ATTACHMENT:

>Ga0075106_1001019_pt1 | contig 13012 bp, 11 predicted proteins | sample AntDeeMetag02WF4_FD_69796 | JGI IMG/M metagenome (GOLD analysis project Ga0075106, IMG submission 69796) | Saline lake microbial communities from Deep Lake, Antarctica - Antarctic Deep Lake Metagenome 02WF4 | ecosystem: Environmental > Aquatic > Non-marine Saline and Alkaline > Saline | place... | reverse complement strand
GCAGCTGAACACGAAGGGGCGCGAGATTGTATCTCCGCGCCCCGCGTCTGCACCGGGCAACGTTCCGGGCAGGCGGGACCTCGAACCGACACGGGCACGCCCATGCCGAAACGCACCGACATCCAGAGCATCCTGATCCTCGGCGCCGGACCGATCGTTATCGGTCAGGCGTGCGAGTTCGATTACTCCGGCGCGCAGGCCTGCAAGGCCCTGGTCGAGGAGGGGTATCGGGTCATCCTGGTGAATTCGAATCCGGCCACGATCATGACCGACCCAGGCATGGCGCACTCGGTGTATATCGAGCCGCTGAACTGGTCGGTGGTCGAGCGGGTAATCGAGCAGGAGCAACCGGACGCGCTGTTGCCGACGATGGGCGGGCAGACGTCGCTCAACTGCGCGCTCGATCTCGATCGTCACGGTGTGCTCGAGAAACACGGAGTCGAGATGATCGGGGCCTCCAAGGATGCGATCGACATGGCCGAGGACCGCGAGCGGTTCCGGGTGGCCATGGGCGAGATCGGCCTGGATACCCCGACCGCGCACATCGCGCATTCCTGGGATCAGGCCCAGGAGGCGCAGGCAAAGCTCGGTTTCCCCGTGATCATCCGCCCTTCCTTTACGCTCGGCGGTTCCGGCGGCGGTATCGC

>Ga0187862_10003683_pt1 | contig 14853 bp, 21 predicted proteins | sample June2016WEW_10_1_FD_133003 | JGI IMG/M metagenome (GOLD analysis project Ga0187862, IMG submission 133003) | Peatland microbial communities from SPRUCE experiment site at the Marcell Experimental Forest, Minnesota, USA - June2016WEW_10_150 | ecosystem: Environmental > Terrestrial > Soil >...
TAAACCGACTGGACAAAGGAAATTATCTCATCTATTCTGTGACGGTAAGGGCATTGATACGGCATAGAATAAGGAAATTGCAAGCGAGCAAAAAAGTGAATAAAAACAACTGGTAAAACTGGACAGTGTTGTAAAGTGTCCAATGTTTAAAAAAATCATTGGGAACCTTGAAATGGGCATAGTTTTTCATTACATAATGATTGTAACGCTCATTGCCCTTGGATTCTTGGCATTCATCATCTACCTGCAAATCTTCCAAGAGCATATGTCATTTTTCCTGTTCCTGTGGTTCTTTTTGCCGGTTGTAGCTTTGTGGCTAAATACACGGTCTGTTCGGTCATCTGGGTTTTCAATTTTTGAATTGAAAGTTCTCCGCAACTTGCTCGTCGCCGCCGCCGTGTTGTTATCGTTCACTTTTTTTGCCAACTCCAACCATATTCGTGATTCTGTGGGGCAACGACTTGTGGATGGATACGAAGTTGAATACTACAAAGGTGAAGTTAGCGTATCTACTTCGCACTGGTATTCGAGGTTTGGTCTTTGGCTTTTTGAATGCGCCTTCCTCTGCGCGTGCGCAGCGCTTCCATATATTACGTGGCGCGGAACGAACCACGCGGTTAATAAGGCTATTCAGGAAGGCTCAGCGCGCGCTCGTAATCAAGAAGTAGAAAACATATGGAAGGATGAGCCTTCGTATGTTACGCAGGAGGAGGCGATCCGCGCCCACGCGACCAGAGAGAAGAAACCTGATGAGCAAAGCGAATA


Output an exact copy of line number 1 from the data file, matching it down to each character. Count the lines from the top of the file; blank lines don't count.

>Ga0075106_1001019_pt1 | contig 13012 bp, 11 predicted proteins | sample AntDeeMetag02WF4_FD_69796 | JGI IMG/M metagenome (GOLD analysis project Ga0075106, IMG submission 69796) | Saline lake microbial communities from Deep Lake, Antarctica - Antarctic Deep Lake Metagenome 02WF4 | ecosystem: Environmental > Aquatic > Non-marine Saline and Alkaline > Saline | place... | reverse complement strand